Sample Court Reports
Granite State college Education & Partnership offers an online course: Documentation for Court and Case Review. This course is free of charge to licensed NH foster parents.
Course Description: Assists caregivers in understanding the court process and the importance of documentation and communication in best meeting the needs of children in their care. Focus is on accurate reporting practices, case planning, legal rights and responsibilities of caregivers and children in their care, and on gaining an understanding of the juvenile court system.
Click HERE to view a guidebook that helps foster parents become effective advocates in court [Iowa Foster Parent Association].
Click HERE to go back to Foster Parent Court Report page.
NH State Law 170-E:52 (VI) pursuant to RSA 169-C:14 states that a "foster parent shall receive notice of all court proceedings, may submit written reports, and, at the court's discretion, may attend such hearings and provide oral reports of the child's behavior, progress, and developmental, educational, and healthcare needs."
Foster Parents in NH Have a Right to be Heard
PROTOCOL 6 LETTER OR REPORT FROM FOSTER PARENTS, PRE-ADOPTIVE PARENTS OR RELATIVE CAREGIVERS
Consistent with the Adoption and Safe Families Act (ASFA), foster parents, pre-adoptive parents and relative caregivers may submit a letter or report to the court, whether or not that person plans to attend the review hearing. Written comments should be filed with the court at least fourteen (14) days in advance of the hearing. Upon receipt of such information, the court should determine who will be responsible for mailing the letter or report to all parties of record. The court may either photocopy the letter/report and mail it to all parties or may choose to send a copy of the letter/report to one of the parties and require that it be photocopied and mailed to all other parties.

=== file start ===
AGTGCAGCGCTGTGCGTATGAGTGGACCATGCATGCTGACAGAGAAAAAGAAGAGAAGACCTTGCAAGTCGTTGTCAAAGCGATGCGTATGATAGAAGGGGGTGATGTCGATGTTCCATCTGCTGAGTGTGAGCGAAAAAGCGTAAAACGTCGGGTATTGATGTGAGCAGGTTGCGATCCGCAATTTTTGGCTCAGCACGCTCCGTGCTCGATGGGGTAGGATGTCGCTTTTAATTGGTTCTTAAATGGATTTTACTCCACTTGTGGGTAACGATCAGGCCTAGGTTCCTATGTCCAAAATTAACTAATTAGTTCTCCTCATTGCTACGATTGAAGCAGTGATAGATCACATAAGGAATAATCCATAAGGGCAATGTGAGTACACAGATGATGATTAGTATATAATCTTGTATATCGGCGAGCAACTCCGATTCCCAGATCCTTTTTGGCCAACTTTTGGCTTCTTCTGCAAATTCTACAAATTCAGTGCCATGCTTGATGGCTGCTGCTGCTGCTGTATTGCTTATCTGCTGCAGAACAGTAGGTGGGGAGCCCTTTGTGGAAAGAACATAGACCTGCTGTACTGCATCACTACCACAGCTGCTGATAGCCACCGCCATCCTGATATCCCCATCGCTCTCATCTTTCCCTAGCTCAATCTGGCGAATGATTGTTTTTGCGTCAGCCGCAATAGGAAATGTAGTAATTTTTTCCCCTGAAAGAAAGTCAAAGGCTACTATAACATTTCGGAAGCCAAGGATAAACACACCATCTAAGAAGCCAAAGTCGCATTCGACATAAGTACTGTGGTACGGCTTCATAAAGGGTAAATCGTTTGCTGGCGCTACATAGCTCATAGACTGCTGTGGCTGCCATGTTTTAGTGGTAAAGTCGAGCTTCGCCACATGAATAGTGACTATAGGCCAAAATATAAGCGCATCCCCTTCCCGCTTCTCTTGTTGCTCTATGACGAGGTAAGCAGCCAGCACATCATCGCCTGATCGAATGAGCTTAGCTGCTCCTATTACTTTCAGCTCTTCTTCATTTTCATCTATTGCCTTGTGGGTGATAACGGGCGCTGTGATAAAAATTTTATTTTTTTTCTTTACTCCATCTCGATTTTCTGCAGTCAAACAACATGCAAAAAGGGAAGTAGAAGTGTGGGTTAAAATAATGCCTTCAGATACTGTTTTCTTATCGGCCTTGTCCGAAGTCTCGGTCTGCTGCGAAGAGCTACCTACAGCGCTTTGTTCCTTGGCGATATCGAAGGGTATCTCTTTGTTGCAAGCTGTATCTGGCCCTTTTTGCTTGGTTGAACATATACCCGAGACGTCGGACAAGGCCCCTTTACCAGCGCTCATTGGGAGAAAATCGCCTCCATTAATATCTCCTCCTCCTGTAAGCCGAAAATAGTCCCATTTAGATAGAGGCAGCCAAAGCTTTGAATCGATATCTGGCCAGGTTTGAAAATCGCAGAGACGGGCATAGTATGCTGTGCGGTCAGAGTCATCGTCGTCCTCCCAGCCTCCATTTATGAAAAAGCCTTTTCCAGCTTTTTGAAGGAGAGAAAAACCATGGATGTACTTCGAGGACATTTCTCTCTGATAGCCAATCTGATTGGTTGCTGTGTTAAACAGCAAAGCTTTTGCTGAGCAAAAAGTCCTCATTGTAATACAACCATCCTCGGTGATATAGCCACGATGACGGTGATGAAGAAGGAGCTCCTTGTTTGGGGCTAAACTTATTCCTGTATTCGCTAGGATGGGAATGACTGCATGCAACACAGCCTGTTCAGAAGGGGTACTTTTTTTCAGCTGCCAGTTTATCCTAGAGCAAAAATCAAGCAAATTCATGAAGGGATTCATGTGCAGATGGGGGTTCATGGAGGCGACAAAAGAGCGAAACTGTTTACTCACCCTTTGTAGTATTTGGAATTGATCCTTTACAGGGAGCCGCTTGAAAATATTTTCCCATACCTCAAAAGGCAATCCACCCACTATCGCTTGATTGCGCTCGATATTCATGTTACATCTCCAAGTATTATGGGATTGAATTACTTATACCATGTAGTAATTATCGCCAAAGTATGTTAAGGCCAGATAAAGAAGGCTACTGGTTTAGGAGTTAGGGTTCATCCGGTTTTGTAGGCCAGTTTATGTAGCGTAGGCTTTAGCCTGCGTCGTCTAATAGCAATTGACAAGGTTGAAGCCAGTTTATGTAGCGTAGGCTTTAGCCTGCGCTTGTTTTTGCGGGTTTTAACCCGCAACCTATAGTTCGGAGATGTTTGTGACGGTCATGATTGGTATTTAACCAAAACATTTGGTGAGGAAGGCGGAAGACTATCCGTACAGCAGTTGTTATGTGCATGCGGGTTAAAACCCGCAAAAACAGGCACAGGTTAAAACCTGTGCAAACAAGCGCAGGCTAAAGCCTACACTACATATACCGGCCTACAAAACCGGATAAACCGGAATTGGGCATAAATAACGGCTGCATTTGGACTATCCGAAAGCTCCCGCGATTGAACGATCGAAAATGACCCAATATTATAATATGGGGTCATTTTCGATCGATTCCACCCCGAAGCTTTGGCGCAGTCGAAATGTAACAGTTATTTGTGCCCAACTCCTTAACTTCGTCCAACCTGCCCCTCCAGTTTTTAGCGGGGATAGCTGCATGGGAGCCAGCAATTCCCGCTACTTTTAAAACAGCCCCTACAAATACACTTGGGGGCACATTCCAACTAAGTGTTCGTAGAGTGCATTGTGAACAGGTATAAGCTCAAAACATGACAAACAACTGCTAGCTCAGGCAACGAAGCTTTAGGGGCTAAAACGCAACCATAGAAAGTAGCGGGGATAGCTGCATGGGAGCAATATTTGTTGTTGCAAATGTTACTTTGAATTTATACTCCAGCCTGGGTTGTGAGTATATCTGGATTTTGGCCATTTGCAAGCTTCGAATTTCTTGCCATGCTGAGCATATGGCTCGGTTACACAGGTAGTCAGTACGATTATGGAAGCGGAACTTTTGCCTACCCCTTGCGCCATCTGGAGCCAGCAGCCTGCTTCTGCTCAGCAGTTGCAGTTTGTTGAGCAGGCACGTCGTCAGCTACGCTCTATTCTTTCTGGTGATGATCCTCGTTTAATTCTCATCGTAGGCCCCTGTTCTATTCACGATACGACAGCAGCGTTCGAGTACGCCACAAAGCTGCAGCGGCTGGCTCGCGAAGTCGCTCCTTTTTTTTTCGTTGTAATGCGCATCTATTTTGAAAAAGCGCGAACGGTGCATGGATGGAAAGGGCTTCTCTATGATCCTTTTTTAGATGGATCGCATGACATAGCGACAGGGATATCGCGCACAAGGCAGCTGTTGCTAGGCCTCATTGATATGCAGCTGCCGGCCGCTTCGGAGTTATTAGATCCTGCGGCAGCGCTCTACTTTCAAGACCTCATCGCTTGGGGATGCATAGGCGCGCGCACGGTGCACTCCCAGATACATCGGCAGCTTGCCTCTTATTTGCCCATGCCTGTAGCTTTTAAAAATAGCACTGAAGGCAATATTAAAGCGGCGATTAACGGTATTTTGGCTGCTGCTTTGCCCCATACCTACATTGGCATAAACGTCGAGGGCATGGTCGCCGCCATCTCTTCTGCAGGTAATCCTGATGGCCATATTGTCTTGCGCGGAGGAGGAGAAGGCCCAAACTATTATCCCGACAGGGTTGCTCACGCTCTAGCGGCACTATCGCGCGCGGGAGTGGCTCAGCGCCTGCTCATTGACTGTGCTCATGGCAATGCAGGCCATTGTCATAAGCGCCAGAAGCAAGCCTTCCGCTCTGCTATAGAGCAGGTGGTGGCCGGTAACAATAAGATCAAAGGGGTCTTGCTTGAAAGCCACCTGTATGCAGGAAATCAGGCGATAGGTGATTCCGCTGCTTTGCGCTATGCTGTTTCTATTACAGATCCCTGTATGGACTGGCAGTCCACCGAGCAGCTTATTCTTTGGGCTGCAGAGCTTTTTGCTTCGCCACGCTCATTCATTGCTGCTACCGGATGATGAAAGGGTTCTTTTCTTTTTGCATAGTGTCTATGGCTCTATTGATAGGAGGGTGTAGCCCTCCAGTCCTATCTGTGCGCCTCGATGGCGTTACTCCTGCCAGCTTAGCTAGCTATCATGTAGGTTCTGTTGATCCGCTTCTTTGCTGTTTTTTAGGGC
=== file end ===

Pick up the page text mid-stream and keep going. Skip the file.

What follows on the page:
The written comments submitted to the court should not advance a particular position or plan for the child but should instead focus on the status of the child(ren) in care. A letter or report may address the following:
(a) general observations about the behavior of the child(ren) while in a foster parent's, pre-adoptive parent's or relative caregiver's home and the relationship of the child(ren) with any members of the family;
(b) visits and/or connections between the biological parents and the child(ren) as well as any visits and connections with siblings;
(c) any educational, social, medical and/or mental health considerations concerning the child(ren) or any special problems experienced by the child(ren); and/or
(d) any other information that in a foster parent's, pre-adoptive parent's or relative caregiver's opinion affects the health, safety or well-being of the child(ren) in their care.
Insofar as these protocols suggest any interpretation of the law, the reader should bear in mind that the interpretation of the law, as it applies to any given case, is within the sole province of the trial judge, subject to the ultimate review of the New Hampshire Supreme Court. The Protocols do not create substantive rights that do not currently exist and should not be considered as superseding any constitutional or statutory rights of parties to abuse and neglect proceedings.